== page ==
The etymology given for the word "cutlass" is partly wrong. Cutlass, in it's current form, comes directly from French "coutelasse"/"coutelace" (thus the double S in English, if it had come from the more modern word "coutelas" it wouldn't carry the "S" sound), already attested in French in the 14th century. I find reference to variants such as "coutelesse", "courtelasse" (probably a sort of oral shift towards "courte", short, because it is a short sword/saber, and this is probably where the Dutch "kortelas" comes from in some way). It comes directly from the French "coutel", which itself comes from Latin cultellus. It evolved separately from the Latin root, it wasn't taken from Italian. By the way, the dialects of southern France and northern Italy were really a smooth transition from typical Italian to northern French (which later became the French language due to the fact it was the French spoken by the king and its civil officers, and the Parliament of Paris), forming a dialect continuum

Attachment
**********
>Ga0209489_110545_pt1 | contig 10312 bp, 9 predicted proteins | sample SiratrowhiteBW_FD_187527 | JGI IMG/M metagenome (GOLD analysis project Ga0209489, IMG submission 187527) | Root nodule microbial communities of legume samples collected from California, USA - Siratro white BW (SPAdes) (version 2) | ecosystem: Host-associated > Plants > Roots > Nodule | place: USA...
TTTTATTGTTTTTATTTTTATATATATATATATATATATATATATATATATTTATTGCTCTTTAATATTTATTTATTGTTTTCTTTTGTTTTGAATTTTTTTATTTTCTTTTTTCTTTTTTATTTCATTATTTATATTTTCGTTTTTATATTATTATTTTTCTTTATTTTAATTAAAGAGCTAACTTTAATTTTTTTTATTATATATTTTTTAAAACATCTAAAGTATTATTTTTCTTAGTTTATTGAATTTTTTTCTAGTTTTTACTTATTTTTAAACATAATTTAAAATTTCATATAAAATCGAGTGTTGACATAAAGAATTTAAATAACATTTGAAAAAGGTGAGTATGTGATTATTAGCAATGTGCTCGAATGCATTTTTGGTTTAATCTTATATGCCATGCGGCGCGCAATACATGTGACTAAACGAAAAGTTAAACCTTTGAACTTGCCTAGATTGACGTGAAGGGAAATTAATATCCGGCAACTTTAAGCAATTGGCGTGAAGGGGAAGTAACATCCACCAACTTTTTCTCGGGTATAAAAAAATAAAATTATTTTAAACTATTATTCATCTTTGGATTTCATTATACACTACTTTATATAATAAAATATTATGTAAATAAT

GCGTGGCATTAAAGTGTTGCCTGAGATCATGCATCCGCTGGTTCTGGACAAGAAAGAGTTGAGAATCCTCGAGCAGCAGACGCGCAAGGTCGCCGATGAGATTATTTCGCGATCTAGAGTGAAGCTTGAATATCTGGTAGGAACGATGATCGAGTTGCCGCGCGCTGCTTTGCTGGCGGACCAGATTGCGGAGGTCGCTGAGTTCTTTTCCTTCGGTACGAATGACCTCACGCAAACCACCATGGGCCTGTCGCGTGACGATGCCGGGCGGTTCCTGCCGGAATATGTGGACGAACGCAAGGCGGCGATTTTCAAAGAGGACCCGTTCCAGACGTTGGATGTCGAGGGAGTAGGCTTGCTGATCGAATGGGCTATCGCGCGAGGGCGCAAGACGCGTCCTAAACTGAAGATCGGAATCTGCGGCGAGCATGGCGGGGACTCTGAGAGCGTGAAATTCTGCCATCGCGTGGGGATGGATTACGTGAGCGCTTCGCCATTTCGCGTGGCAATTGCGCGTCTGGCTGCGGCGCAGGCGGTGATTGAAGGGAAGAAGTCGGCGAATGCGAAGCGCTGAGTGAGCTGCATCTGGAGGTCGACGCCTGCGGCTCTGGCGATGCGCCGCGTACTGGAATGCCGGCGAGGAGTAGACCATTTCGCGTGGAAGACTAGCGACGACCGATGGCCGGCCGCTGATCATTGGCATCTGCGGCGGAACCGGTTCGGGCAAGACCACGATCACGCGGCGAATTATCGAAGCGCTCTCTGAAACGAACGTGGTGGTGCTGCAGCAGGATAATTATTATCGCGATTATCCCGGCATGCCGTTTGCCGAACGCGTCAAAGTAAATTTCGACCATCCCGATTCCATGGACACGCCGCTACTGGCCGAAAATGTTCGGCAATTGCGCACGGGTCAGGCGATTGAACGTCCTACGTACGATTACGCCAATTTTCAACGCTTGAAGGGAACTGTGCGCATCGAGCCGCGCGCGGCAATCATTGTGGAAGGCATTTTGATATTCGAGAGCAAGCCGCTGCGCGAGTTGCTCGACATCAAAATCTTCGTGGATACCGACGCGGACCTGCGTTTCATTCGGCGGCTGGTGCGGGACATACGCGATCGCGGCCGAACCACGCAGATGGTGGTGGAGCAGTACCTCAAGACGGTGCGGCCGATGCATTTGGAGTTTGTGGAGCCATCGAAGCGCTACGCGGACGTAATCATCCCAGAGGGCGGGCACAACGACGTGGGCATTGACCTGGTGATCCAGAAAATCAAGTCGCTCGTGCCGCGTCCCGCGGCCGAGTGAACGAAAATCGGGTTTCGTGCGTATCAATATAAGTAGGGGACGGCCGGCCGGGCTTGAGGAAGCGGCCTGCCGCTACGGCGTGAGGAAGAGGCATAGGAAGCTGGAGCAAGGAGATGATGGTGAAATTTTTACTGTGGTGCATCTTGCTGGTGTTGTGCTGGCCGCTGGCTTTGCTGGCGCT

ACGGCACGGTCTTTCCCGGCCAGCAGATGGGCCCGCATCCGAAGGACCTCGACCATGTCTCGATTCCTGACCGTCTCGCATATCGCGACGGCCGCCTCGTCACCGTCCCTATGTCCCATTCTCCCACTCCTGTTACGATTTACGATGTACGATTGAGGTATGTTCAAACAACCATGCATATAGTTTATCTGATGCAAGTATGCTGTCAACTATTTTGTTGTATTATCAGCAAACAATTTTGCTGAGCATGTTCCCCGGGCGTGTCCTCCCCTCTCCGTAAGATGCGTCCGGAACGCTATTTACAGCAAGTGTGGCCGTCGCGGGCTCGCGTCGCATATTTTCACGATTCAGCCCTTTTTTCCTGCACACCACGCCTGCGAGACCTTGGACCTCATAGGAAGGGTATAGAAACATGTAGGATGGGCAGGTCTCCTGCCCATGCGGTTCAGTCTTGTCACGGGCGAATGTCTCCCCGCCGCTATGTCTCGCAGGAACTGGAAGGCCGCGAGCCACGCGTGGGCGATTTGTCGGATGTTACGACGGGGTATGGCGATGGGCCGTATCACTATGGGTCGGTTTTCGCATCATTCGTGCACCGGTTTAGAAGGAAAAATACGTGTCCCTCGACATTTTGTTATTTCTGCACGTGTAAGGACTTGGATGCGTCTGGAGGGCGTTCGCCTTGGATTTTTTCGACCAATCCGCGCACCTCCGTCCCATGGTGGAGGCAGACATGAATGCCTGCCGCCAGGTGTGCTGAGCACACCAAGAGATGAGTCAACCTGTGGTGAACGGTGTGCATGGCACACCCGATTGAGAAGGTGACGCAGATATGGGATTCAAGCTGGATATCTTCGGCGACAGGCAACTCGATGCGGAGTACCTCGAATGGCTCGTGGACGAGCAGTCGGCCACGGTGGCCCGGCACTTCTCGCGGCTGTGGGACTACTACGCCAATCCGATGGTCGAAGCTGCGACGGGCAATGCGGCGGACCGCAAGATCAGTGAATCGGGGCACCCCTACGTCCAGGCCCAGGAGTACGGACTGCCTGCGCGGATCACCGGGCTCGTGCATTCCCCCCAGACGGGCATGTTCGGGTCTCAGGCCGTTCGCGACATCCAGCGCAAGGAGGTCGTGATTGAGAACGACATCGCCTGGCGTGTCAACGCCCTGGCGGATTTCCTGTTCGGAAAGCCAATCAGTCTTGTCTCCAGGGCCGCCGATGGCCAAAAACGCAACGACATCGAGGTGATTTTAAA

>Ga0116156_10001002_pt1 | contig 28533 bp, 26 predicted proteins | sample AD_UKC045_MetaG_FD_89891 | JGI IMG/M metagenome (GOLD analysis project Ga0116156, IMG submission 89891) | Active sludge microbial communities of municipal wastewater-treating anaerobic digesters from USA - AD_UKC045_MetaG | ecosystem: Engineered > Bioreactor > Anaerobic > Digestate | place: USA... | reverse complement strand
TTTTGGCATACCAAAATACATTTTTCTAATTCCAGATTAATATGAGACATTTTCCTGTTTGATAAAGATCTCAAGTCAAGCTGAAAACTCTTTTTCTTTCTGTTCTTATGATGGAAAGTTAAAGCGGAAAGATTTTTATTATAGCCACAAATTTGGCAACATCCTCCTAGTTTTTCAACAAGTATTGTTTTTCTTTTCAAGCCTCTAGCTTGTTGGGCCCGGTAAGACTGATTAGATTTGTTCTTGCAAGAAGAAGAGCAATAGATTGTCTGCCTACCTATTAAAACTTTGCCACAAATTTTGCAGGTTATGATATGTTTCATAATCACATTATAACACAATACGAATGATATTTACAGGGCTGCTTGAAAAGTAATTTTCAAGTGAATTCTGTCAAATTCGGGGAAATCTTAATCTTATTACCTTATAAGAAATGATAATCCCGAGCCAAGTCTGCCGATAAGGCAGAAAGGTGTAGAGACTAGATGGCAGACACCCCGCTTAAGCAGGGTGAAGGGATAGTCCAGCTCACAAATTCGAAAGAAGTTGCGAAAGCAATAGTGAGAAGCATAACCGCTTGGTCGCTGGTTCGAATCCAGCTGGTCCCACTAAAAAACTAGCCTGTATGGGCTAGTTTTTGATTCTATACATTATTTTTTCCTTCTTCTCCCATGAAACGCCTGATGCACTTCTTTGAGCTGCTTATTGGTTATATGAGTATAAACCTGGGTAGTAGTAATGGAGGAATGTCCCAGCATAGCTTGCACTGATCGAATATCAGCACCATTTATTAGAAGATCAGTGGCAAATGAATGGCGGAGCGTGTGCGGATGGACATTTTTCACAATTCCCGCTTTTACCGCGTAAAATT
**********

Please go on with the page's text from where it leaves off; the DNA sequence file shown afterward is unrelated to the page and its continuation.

. But in every text there is, you'll find "coutelasse" or "coutelas" to mean a short sword or saber, exactly as in English, or maybe a sort of machete in 19th and 20th c. texts when talking about a colonial context.